Overeating is a common problem for dogs of all breeds and sizes. Even if your dog doesn’t have a medical condition that causes it, overeating can be dangerous because it causes obesity and subsequent health problems such as diabetes, arthritis, high blood pressure, heart disease, and skin allergies.
Obesity also makes it more difficult to keep your pet happy and healthy. For instance, your dog may not be able to go for walks or play with its canine friends because it’s too tired and stiff from carrying around all that extra weight.
As a result, obesity can seriously jeopardize your dog’s quality of life—and yours as well, since you’re the one who ends up doing the work.
So what can you do to stop overeating in its tracks? It may sound simple, but the best cure is pre-emptive obedience training. This means teaching your dog to respond immediately when you give a command—in this case, “Stop eating.” You know how hard it can be to get your dog’s attention sometimes; imagine how much harder it must be if he’s putting food into his mouth.
So, before you put out any dog food at all, work with your dog to develop the habit of paying attention when you give a command. Make it a game—positive reinforcement works well for this kind of training. It’s especially effective if the reward is something your dog really likes to eat.
Here’s an example:
Say you give your future “stop eating” command as your dog approaches his food bowl; but instead of immediately obeying, he takes another step forward and starts to lower his head towards the food. Then you say, “No.” and take a small piece of high valued treat out of your pocket and immediately offer it to the dog.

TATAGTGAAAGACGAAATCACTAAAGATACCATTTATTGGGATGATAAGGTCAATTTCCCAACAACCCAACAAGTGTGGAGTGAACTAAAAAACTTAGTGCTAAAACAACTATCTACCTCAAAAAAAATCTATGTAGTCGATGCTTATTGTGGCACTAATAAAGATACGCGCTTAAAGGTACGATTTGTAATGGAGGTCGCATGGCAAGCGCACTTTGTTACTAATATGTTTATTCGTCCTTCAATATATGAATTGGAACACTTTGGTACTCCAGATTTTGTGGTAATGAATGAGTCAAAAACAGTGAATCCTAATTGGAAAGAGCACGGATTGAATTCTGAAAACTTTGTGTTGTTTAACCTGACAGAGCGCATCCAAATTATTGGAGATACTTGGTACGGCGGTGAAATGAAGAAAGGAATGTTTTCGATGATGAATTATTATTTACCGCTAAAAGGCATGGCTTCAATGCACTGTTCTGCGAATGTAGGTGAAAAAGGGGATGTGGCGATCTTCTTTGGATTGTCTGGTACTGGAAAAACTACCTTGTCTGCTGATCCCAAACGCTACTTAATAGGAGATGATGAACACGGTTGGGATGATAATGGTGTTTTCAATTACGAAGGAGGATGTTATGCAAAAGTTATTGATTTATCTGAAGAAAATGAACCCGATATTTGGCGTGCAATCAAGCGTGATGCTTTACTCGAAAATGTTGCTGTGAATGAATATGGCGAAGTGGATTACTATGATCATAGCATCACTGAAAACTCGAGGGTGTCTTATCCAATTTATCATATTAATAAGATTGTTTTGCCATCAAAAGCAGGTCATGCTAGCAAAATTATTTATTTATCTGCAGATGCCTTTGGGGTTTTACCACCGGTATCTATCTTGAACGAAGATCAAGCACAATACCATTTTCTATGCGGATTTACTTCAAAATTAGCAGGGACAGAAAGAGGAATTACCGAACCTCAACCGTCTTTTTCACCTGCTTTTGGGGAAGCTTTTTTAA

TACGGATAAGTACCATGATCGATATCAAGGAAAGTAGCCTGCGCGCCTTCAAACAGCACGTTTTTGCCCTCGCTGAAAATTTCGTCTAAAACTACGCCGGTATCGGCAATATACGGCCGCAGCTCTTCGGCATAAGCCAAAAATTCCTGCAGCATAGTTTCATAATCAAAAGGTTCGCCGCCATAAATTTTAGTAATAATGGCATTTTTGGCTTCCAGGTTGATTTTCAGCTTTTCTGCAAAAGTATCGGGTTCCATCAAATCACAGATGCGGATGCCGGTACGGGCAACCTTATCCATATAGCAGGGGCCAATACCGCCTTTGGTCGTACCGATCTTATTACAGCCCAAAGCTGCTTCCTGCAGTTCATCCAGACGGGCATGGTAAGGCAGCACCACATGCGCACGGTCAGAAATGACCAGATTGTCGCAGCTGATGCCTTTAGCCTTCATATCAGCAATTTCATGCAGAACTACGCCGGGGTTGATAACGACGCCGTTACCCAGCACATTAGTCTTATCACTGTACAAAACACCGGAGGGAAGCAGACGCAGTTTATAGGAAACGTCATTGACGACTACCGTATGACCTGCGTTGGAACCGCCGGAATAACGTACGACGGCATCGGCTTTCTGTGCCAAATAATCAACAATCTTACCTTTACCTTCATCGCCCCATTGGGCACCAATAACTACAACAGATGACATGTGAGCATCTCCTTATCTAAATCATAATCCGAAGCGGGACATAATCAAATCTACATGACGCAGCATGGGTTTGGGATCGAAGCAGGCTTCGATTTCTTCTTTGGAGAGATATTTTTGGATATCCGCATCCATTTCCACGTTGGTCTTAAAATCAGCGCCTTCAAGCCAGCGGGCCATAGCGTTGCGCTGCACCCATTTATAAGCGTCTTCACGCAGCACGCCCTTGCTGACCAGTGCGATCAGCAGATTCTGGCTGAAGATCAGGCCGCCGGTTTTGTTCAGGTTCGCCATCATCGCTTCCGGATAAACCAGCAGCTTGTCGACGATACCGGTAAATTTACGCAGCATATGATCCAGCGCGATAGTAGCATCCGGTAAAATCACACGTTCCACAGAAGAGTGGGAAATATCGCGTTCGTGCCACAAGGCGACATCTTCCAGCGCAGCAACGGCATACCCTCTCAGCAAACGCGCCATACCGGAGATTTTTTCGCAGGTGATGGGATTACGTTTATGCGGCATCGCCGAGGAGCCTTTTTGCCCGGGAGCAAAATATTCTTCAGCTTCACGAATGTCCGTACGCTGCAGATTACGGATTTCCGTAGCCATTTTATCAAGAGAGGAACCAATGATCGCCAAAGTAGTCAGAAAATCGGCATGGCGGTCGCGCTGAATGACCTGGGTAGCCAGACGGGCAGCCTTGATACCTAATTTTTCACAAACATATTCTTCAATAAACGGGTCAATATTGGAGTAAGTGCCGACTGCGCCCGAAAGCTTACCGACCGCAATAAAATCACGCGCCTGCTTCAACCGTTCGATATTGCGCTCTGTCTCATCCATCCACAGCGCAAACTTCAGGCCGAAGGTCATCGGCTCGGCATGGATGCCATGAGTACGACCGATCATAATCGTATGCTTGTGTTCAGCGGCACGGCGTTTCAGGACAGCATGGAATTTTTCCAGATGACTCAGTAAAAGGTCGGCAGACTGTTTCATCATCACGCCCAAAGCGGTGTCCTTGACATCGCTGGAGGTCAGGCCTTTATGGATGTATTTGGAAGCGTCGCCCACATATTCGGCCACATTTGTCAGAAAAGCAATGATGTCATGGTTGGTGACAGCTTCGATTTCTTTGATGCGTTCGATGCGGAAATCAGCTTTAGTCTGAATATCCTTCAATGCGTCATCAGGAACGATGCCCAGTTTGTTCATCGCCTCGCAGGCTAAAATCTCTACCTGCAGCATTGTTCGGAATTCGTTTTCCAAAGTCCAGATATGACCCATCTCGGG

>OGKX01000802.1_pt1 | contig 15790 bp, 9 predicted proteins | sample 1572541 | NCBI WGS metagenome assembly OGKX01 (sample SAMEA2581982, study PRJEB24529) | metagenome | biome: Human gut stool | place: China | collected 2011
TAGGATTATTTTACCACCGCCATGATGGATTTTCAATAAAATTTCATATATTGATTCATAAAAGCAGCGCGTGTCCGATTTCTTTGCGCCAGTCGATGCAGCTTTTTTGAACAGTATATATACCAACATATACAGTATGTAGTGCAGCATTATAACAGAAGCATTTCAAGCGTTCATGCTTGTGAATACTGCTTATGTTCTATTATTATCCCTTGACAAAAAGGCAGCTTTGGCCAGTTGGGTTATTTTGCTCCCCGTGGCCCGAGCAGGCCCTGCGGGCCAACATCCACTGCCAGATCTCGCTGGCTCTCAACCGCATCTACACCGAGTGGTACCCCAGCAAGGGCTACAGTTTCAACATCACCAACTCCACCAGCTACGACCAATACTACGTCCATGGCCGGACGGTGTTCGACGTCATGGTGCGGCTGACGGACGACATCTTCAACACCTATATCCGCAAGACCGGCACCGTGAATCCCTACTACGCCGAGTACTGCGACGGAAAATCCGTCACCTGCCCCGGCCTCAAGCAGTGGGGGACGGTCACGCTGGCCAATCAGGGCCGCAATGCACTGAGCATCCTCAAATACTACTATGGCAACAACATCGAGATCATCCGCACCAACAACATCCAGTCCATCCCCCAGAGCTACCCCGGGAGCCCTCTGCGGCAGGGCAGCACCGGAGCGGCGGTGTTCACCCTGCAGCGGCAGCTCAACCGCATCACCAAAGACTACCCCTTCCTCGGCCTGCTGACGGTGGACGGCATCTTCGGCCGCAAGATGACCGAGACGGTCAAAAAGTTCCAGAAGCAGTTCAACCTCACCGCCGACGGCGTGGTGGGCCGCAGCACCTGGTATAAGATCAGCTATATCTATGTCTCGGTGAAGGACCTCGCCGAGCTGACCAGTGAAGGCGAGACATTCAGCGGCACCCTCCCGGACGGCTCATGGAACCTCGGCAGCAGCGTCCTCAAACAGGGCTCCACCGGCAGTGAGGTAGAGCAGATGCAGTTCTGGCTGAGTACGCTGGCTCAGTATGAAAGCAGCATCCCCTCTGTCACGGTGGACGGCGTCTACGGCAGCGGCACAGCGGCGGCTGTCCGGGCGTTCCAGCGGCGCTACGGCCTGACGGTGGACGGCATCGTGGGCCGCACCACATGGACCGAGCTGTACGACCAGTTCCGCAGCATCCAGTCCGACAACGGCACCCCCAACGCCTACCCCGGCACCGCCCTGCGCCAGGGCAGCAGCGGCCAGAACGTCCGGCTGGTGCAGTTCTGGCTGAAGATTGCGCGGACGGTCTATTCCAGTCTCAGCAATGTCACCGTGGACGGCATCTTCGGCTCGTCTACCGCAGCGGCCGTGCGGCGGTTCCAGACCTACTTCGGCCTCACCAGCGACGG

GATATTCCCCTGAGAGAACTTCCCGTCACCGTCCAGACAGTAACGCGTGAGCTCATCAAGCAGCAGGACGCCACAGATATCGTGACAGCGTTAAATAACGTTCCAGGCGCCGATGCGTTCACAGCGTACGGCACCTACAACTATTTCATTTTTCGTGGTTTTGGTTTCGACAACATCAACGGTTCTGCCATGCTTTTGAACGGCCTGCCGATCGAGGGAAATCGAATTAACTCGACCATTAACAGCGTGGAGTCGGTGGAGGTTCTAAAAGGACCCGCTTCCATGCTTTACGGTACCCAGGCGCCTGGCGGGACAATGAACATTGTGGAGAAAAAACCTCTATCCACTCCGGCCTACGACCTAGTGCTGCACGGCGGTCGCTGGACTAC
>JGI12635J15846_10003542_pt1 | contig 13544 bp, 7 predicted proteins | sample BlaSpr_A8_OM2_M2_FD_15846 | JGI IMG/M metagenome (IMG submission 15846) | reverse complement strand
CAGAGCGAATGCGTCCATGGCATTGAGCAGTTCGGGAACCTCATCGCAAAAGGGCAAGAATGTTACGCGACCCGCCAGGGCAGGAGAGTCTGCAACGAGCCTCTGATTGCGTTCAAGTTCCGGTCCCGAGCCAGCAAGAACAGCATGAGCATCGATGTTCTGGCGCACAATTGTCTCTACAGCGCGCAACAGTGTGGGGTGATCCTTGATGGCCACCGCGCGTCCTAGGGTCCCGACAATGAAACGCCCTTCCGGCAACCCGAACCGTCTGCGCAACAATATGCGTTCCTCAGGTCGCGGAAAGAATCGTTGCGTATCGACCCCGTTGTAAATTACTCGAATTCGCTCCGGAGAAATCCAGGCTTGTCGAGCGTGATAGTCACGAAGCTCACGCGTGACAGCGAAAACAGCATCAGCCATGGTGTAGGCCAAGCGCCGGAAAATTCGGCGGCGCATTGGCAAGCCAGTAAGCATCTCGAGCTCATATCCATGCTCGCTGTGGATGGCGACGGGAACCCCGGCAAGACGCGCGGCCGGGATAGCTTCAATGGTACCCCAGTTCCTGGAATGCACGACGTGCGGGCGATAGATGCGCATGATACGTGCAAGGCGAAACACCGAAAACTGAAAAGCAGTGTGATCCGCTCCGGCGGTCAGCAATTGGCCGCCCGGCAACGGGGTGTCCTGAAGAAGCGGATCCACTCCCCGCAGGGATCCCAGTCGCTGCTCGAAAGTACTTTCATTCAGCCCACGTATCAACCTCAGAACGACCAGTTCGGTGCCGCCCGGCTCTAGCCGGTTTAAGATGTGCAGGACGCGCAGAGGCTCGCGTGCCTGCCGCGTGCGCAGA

If he leaves the food bowl, you can praise or reward him with another piece of treat or two for coming over to get the reward. Then go back to where you were standing when you gave the “stop eating” command (don’t move too far away), and say, “Okay.”
At this point, your dog may return to the food bowl. If so, repeat the “No.” and the treat routine until he stops approaching it. As soon as he does that, say “Okay”, give him a bit more praise or reward, then carry on with whatever you were doing when you first gave the command.
Repeat this stop-eating training many times throughout the day.
As your dog gets better at responding promptly, you can start to move out of his line of vision when you give the command. Soon he’ll have a strong habit of obeying even if you’re not in sight. And that’s a goal well worth working towards.